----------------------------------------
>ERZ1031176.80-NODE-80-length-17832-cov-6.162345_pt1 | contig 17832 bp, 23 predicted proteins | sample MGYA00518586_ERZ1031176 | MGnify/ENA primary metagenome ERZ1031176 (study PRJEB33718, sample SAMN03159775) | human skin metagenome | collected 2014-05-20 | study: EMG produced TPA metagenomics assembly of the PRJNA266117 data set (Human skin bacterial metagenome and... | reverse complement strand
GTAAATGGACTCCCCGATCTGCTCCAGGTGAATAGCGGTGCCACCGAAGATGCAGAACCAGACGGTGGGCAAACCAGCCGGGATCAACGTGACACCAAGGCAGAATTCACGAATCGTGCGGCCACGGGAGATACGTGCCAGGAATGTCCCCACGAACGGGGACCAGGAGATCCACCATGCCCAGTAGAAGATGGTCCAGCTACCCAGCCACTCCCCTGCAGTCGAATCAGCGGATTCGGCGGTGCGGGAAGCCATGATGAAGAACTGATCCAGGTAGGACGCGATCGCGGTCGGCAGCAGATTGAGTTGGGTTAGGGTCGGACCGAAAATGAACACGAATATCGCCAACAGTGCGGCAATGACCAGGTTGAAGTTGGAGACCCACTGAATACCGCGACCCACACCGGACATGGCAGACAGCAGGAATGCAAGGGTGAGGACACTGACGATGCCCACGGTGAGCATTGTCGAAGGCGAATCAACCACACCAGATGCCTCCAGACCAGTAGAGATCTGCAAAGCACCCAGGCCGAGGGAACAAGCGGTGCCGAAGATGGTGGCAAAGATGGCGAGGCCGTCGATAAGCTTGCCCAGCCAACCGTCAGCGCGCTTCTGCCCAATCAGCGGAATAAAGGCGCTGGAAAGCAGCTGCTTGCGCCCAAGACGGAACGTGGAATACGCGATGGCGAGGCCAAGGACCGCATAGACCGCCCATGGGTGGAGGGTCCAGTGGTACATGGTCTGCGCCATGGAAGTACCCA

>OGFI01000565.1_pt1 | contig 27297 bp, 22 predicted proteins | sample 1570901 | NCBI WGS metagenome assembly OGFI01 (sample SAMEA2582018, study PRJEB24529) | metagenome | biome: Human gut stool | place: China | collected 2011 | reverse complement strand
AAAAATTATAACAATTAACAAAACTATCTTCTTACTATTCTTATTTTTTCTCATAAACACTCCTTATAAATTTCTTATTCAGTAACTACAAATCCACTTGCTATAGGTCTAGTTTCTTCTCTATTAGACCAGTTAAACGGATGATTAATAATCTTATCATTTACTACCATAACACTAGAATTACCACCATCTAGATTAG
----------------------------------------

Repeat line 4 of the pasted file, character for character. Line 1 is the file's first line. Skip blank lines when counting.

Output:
AAAAATTATAACAATTAACAAAACTATCTTCTTACTATTCTTATTTTTTCTCATAAACACTCCTTATAAATTTCTTATTCAGTAACTACAAATCCACTTGCTATAGGTCTAGTTTCTTCTCTATTAGACCAGTTAAACGGATGATTAATAATCTTATCATTTACTACCATAACACTAGAATTACCACCATCTAGATTAG